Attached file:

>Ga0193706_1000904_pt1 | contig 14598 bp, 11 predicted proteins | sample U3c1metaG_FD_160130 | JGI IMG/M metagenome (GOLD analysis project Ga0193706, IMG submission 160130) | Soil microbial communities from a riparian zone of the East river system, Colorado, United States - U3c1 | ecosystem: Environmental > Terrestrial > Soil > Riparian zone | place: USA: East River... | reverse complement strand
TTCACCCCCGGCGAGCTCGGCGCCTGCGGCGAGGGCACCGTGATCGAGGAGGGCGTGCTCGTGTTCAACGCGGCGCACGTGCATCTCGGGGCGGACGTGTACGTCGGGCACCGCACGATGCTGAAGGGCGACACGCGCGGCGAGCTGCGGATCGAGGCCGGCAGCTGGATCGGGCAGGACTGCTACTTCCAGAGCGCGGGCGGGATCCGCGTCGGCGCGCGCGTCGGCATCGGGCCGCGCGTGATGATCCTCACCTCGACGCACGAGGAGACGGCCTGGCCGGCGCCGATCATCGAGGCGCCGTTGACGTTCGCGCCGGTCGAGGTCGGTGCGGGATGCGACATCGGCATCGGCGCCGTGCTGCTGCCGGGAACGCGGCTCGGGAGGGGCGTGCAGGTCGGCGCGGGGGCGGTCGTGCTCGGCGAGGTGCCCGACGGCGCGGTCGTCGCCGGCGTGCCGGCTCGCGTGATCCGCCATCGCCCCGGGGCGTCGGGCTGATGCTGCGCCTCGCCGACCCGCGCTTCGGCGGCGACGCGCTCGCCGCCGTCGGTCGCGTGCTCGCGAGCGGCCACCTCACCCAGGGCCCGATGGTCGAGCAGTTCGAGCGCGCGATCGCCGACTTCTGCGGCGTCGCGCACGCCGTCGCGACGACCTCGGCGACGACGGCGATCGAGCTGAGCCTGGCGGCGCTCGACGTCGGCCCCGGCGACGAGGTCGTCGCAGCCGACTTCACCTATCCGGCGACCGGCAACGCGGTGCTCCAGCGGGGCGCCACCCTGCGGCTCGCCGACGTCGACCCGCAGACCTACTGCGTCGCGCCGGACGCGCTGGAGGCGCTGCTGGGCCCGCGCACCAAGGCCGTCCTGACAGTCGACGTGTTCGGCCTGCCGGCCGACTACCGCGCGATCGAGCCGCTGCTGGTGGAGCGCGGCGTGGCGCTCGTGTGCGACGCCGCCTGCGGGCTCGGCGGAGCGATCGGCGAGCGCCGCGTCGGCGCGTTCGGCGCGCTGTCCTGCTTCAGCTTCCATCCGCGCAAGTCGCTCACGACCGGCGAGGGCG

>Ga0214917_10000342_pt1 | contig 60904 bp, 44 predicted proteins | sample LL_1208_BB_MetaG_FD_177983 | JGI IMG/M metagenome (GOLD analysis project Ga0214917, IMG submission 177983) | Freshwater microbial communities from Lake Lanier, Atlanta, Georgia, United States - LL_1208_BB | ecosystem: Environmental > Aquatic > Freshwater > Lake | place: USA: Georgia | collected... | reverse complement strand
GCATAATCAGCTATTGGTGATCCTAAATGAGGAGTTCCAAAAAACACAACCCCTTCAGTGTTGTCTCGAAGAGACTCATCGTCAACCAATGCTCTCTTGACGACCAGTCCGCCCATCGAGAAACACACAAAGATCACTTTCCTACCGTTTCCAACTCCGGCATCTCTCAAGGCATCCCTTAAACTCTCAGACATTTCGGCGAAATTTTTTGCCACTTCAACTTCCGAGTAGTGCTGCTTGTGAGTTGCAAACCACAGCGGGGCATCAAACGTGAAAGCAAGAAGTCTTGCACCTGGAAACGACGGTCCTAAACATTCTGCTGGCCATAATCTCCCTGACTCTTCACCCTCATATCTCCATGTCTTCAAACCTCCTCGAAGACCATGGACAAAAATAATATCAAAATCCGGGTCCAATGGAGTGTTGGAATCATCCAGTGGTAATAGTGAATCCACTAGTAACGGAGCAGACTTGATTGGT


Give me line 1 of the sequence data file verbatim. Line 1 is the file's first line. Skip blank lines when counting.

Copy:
>Ga0193706_1000904_pt1 | contig 14598 bp, 11 predicted proteins | sample U3c1metaG_FD_160130 | JGI IMG/M metagenome (GOLD analysis project Ga0193706, IMG submission 160130) | Soil microbial communities from a riparian zone of the East river system, Colorado, United States - U3c1 | ecosystem: Environmental > Terrestrial > Soil > Riparian zone | place: USA: East River... | reverse complement strand